“I choose to be a queen but that doesn’t make me less of a man,” says Joao Francisco dos Santos, the feisty protagonist of “Madame Sata.” First feature director Karim Ainouz’s vivid 1930s-set biopic recreates a key period in the life of the legendary gay streetfighter, criminal and killer, an uneducated black Brazilian descended from slaves who doubled as a cabaret singer and drag artiste styled after Josephine Baker. While it’s a little shapeless and dramatically overwrought, the film remains entertaining thanks to its fascinating subject, sharp visuals and fiercely proud central performance. Those factors together with a modicum of steamy sex should prove enticing to gay niche distribs.
An imposing figure, six-feet tall, with a lean, muscular body, an aggressive strut and attitude to burn at a time long before gym culture and politicized visibility transformed the gay stereotype, the subject seems ripe for consecration as a gay outlaw folk hero, something Ainouz’s film fails to do. It does, however, portray dos Santos as a man unashamed of his sexuality, who wears it with pride and refuses to take abuse or derision from anyone.
Opening with a battered Joao (Lazaro Ramos) staring direct to camera as a damning courtroom character assessment is read, the action unfolds in the seedy Lapa quarter of Rio, revolving around the boarding house where Joao lives with his de facto family and the Blue Danube club where they hang out. That family consists of hooker Laurita (Marcelia Cartaxo), flamboyant screamer Taboo (Flavio Bauraqui), given to cross-dressing and turning a few tricks himself, and Laurita’s infant daughter. Also on the scene is Joao’s sometime lover Renatinho (Felippe Marques), who tries to rob him after sex and is thrown out of the house but continues to figure in his life.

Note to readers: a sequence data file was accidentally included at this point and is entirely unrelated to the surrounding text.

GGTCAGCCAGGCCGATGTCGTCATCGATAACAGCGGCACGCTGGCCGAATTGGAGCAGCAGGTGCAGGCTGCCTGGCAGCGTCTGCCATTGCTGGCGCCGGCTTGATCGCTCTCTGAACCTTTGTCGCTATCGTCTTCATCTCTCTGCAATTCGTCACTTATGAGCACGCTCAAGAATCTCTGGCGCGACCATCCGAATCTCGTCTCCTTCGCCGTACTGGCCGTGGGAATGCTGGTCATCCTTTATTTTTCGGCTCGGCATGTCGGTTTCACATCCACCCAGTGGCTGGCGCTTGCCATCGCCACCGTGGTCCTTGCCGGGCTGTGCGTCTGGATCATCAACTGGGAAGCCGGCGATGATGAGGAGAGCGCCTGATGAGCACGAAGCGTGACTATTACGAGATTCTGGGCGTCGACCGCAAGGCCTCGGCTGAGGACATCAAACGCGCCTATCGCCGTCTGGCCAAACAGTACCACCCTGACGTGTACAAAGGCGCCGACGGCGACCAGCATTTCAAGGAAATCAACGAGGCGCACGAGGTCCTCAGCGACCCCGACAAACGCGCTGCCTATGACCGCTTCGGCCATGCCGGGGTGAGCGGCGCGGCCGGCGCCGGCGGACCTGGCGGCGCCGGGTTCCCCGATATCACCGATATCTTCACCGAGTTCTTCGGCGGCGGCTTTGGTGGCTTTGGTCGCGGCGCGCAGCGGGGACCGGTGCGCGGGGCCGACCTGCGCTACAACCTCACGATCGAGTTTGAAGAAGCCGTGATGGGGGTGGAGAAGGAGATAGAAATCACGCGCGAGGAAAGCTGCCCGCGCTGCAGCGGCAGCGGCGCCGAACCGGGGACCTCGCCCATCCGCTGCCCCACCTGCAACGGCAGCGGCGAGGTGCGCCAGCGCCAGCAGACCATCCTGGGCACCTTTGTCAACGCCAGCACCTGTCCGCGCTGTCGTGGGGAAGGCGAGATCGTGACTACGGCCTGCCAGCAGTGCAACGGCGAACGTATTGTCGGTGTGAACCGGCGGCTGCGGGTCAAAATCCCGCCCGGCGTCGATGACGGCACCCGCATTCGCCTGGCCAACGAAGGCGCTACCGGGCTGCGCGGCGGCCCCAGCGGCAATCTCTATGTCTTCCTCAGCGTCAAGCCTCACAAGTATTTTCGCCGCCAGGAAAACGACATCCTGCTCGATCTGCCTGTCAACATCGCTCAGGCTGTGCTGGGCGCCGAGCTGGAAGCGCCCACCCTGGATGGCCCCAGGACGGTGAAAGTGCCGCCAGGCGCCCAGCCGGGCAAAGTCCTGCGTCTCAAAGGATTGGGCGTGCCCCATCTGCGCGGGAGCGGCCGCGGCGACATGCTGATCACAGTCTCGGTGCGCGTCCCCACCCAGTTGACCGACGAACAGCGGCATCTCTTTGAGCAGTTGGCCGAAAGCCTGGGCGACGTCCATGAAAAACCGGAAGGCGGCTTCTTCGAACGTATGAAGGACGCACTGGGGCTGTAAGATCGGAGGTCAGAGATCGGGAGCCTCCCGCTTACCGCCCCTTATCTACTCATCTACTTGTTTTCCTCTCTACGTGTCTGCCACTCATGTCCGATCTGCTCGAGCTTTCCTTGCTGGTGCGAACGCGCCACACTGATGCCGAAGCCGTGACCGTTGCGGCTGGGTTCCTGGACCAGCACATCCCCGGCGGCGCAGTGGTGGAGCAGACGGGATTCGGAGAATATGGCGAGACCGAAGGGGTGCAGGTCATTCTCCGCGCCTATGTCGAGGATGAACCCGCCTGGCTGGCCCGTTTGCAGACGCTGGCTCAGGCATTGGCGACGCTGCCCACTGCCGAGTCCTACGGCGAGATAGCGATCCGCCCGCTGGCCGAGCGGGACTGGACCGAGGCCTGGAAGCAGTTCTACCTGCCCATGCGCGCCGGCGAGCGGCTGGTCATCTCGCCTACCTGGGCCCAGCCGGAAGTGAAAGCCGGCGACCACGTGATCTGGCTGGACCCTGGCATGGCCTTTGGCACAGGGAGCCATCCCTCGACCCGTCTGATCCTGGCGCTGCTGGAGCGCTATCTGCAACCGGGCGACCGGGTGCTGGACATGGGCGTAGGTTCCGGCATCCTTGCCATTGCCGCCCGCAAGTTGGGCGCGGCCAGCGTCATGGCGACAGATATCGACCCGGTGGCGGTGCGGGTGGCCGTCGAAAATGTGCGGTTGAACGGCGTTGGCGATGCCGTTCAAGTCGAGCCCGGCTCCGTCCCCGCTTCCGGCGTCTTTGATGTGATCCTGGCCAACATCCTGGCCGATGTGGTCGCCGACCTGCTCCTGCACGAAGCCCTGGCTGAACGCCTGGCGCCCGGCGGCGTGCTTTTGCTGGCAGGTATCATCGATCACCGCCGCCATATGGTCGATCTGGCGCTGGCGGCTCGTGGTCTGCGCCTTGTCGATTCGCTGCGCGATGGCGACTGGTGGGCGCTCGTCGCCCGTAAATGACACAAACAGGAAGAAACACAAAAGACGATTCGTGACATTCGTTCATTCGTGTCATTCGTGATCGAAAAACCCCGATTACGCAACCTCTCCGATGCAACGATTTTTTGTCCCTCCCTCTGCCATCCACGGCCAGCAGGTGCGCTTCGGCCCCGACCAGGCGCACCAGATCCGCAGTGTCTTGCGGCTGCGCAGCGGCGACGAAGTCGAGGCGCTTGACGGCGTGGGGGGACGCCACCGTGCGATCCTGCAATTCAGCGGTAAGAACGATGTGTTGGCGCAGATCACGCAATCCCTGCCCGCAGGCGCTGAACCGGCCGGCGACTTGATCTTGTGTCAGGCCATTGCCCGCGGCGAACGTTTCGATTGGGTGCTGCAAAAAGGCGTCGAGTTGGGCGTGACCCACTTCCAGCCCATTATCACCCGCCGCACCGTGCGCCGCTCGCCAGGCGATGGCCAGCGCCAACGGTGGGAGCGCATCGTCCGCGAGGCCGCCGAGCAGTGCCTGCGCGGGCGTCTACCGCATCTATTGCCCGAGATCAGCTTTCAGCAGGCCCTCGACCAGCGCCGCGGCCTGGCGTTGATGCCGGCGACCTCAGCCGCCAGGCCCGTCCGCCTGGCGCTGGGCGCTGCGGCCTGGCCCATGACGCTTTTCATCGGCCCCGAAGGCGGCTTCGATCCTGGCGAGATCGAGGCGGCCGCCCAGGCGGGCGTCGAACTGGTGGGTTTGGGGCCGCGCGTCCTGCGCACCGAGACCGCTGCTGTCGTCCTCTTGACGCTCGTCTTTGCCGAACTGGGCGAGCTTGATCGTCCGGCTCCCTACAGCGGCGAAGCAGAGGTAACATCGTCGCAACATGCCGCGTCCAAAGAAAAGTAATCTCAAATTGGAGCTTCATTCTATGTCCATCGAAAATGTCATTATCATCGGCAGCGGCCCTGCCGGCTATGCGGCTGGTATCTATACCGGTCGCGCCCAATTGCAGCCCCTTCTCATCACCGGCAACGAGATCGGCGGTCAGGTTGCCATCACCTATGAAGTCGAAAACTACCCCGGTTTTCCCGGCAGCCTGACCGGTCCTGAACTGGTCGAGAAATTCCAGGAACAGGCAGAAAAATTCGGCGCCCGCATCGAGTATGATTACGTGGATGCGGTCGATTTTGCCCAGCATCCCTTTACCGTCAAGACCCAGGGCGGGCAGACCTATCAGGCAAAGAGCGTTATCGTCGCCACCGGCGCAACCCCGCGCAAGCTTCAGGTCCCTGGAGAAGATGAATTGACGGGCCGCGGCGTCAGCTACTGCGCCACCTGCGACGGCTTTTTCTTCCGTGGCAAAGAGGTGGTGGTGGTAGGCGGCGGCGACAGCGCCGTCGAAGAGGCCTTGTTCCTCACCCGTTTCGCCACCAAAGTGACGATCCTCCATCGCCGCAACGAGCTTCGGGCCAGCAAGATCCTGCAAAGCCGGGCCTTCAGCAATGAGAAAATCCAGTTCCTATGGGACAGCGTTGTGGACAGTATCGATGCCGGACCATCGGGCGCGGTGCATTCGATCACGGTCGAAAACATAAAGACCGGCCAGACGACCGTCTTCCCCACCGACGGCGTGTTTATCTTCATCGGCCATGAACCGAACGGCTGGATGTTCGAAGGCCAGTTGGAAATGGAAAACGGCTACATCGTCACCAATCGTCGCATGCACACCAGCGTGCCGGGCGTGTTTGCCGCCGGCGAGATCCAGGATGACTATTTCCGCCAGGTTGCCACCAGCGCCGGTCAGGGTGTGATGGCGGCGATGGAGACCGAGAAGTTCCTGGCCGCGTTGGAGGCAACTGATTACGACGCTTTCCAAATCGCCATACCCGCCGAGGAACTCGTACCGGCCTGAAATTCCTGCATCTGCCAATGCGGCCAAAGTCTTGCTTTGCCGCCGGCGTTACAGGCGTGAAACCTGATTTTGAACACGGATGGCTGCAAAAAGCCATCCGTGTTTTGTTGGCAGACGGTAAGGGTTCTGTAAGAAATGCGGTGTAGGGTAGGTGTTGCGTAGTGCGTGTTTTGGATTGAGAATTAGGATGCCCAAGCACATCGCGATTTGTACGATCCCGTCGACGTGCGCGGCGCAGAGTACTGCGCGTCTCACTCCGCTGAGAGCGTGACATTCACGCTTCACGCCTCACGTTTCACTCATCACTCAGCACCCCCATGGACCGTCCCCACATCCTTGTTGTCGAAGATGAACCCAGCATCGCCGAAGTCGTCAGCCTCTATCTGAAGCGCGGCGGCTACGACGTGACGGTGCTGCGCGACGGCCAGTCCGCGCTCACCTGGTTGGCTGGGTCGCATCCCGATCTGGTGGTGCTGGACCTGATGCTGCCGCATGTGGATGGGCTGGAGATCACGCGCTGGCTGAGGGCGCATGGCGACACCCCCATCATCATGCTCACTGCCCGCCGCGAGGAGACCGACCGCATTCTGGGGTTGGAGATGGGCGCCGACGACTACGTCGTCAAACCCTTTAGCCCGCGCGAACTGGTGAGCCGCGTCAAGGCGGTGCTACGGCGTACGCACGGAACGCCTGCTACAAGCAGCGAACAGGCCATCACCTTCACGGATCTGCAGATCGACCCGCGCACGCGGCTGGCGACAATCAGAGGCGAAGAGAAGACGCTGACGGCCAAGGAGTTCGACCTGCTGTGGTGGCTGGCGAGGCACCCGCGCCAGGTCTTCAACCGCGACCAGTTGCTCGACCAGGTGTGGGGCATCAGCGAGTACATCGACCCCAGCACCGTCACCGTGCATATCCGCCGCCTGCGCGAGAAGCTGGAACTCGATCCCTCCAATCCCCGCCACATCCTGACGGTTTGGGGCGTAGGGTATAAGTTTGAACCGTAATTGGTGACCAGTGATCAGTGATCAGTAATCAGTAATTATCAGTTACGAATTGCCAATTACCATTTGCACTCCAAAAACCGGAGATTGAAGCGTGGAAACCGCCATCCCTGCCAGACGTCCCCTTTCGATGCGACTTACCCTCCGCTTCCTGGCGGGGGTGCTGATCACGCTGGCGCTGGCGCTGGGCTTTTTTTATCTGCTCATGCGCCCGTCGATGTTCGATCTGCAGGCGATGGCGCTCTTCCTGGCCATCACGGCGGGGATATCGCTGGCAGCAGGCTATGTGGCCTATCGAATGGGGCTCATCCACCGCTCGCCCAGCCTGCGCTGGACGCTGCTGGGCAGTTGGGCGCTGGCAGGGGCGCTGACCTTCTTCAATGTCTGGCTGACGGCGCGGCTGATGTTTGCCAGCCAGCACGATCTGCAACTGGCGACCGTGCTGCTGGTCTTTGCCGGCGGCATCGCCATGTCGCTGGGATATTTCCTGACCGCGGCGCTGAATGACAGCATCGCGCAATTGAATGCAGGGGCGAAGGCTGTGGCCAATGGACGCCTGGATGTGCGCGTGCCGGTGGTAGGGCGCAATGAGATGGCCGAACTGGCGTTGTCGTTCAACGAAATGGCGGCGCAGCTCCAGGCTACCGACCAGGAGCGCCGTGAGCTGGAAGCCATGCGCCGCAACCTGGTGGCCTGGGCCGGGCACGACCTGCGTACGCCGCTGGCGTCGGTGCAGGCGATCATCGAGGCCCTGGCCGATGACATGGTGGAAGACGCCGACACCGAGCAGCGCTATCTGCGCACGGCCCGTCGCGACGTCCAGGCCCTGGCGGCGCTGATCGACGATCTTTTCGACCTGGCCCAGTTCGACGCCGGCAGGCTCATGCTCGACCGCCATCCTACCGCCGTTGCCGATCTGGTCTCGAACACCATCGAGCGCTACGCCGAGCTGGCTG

More attention is lavished on reconjuring the decadent nocturnal world crawling with pimps, pushers, whores and other shady types than on structuring the messy narrative. But a clear impression is conveyed of the time and place, as well as a playful, dignified depiction of a complex man capable of great love and tenderness but also of explosive outbursts and cruelty.
Joao gets his taste for drag and his passion for elaborate fairy tales about regal princesses and fearsome warrior women from a cabaret act in a nightclub where he works. After waiting months to be paid, he takes what’s owed him at knifepoint, leading to his first arrest and imprisonment. Upon his release, Joao declares he’s done with the hustling and robbery that fueled his pre-prison years and is set on becoming a star. This he achieves in a glitzy tribute to Laurita at the Blue Danube, a success that leads to a repeat performance. But a bar patron hurling anti-gay and anti-black slurs prompts Joao to defend his honor.
While dos Santos died in 1976 of cancer, the years following his release in 1942 from a 10-year prison stint for murder are accounted for only with a postscript stating that he won the first of three Queen of Carnival titles in a costume inspired by Cecil B. DeMille’s “Madame Satan.” Aside from accompanying press notes, there’s nothing about his subsequent adoption of seven children or his late-in-life underground hero status, nor is there any detail on his tough start in Northeast Brazil or early years in the Rio brothels. A more ambitious script might have communicated a fuller sense of the man and supplied the mythic dimension that’s missing here.
Like his work on Walter Salles’ “Behind the Sun,” accomplished lenser Walter Carvalho brings a visual sumptuousness that seems almost at odds with the poverty of the settings. But the choice to shoot often close in on the characters in a heated, claustrophobic style, in lustrous, dark tones and desaturated exteriors effectively underlines the shadowy allure of the characters’ illicit nighttime world.
Ainouz’s screenplay fails to provide much access to the inner workings of Joao’s mind. But his mix of deep-rooted anger, firm sense of self-identity as well as his hedonism and taste for glamour come through in Ramos’ volatile, often enjoyably arch performance, as committed when he’s kicking ass as when he’s sashaying in sequins. Able support comes from Cartaxo, who makes Laurita a sympathetic floozy, and from Bauraqui, whooping it up without going overboard as an unapologetic super-nelly.